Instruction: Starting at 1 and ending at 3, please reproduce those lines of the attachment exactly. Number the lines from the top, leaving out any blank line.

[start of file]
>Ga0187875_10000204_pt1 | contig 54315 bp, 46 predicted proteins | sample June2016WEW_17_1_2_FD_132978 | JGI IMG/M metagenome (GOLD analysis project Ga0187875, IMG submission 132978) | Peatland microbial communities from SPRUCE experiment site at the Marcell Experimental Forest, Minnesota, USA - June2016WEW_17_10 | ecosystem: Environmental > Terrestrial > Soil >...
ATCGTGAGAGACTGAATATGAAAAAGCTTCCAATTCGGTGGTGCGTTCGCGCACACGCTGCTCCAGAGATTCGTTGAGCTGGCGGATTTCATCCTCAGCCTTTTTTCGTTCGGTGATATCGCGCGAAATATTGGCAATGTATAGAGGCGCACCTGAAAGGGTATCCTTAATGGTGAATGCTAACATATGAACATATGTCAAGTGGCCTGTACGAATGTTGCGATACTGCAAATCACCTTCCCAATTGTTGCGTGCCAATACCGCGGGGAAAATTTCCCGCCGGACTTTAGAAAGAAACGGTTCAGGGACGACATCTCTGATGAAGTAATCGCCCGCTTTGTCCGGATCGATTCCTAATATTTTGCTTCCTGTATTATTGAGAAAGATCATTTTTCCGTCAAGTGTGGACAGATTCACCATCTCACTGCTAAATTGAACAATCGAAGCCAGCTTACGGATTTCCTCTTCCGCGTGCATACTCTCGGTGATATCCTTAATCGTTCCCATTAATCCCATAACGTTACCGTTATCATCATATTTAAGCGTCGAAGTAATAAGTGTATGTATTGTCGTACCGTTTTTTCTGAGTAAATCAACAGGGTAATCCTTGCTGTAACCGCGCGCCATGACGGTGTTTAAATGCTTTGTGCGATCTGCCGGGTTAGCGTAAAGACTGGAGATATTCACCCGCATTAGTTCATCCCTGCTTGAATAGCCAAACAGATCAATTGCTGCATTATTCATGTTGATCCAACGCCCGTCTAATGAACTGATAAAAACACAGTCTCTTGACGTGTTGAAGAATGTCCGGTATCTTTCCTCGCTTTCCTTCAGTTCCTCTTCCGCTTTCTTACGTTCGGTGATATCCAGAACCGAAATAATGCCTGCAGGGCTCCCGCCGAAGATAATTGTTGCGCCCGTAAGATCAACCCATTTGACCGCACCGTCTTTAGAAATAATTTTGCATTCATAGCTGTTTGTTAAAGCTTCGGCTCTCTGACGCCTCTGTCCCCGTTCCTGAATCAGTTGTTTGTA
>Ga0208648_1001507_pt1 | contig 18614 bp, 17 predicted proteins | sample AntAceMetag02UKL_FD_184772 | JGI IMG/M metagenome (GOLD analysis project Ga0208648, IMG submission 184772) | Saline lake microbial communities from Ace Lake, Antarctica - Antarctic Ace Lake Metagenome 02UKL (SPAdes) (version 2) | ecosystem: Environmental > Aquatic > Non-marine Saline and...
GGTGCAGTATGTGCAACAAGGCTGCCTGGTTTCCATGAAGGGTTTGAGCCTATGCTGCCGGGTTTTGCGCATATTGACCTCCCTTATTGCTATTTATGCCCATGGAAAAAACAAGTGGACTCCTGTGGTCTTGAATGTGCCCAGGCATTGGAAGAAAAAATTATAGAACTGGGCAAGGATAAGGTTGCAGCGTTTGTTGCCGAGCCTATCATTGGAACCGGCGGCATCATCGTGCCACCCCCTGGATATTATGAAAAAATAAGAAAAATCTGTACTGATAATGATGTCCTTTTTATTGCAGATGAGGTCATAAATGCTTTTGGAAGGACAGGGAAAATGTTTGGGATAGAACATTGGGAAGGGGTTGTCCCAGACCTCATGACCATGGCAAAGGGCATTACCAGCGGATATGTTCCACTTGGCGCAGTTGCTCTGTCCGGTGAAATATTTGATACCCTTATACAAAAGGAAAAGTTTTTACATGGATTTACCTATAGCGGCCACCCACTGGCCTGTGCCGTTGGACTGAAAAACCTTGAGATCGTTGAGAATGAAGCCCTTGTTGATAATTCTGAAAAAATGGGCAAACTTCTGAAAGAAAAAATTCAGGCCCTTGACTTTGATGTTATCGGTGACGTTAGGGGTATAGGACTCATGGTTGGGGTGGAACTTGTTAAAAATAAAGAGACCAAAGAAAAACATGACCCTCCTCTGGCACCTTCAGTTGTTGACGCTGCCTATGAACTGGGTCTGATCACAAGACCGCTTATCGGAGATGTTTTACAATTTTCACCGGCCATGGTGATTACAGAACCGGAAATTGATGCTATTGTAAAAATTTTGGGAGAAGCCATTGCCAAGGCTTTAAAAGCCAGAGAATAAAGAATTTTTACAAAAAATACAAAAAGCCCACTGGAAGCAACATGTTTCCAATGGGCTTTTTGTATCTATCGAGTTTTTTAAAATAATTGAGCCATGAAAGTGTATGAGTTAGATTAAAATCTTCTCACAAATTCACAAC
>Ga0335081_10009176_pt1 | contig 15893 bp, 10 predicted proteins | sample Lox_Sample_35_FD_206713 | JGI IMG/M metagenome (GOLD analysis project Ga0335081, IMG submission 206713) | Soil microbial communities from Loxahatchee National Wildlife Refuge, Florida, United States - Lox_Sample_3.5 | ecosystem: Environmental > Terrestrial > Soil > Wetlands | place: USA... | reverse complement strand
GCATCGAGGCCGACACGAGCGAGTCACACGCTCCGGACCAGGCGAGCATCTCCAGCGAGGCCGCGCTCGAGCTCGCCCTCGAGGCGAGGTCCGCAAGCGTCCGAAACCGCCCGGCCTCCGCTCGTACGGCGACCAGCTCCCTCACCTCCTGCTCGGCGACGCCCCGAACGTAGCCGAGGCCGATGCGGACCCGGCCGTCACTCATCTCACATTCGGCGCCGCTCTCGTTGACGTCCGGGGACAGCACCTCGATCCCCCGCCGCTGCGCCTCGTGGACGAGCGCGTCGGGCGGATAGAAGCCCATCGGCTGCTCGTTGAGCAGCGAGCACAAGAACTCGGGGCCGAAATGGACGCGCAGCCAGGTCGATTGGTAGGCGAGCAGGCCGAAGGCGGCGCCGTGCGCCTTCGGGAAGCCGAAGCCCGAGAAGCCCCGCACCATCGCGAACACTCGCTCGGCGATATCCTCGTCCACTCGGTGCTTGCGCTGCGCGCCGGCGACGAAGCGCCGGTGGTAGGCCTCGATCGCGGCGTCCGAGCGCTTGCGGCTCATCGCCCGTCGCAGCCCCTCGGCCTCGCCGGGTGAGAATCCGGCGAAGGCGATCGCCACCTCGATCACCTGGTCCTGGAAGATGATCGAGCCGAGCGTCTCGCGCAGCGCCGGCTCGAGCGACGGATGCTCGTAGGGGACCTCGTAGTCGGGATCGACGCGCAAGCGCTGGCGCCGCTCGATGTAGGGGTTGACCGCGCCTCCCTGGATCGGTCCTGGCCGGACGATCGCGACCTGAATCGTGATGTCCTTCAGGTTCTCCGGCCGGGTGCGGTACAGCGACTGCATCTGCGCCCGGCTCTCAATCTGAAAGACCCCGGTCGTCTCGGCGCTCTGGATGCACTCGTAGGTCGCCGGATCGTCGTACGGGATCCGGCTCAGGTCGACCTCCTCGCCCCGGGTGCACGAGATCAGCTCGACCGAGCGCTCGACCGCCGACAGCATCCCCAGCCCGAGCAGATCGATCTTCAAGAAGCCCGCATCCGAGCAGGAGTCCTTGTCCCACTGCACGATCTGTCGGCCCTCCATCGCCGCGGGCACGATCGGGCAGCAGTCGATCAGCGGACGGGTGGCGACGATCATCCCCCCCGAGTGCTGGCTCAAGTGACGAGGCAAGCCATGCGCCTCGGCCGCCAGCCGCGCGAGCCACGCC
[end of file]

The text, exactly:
>Ga0187875_10000204_pt1 | contig 54315 bp, 46 predicted proteins | sample June2016WEW_17_1_2_FD_132978 | JGI IMG/M metagenome (GOLD analysis project Ga0187875, IMG submission 132978) | Peatland microbial communities from SPRUCE experiment site at the Marcell Experimental Forest, Minnesota, USA - June2016WEW_17_10 | ecosystem: Environmental > Terrestrial > Soil >...
ATCGTGAGAGACTGAATATGAAAAAGCTTCCAATTCGGTGGTGCGTTCGCGCACACGCTGCTCCAGAGATTCGTTGAGCTGGCGGATTTCATCCTCAGCCTTTTTTCGTTCGGTGATATCGCGCGAAATATTGGCAATGTATAGAGGCGCACCTGAAAGGGTATCCTTAATGGTGAATGCTAACATATGAACATATGTCAAGTGGCCTGTACGAATGTTGCGATACTGCAAATCACCTTCCCAATTGTTGCGTGCCAATACCGCGGGGAAAATTTCCCGCCGGACTTTAGAAAGAAACGGTTCAGGGACGACATCTCTGATGAAGTAATCGCCCGCTTTGTCCGGATCGATTCCTAATATTTTGCTTCCTGTATTATTGAGAAAGATCATTTTTCCGTCAAGTGTGGACAGATTCACCATCTCACTGCTAAATTGAACAATCGAAGCCAGCTTACGGATTTCCTCTTCCGCGTGCATACTCTCGGTGATATCCTTAATCGTTCCCATTAATCCCATAACGTTACCGTTATCATCATATTTAAGCGTCGAAGTAATAAGTGTATGTATTGTCGTACCGTTTTTTCTGAGTAAATCAACAGGGTAATCCTTGCTGTAACCGCGCGCCATGACGGTGTTTAAATGCTTTGTGCGATCTGCCGGGTTAGCGTAAAGACTGGAGATATTCACCCGCATTAGTTCATCCCTGCTTGAATAGCCAAACAGATCAATTGCTGCATTATTCATGTTGATCCAACGCCCGTCTAATGAACTGATAAAAACACAGTCTCTTGACGTGTTGAAGAATGTCCGGTATCTTTCCTCGCTTTCCTTCAGTTCCTCTTCCGCTTTCTTACGTTCGGTGATATCCAGAACCGAAATAATGCCTGCAGGGCTCCCGCCGAAGATAATTGTTGCGCCCGTAAGATCAACCCATTTGACCGCACCGTCTTTAGAAATAATTTTGCATTCATAGCTGTTTGTTAAAGCTTCGGCTCTCTGACGCCTCTGTCCCCGTTCCTGAATCAGTTGTTTGTA
>Ga0208648_1001507_pt1 | contig 18614 bp, 17 predicted proteins | sample AntAceMetag02UKL_FD_184772 | JGI IMG/M metagenome (GOLD analysis project Ga0208648, IMG submission 184772) | Saline lake microbial communities from Ace Lake, Antarctica - Antarctic Ace Lake Metagenome 02UKL (SPAdes) (version 2) | ecosystem: Environmental > Aquatic > Non-marine Saline and...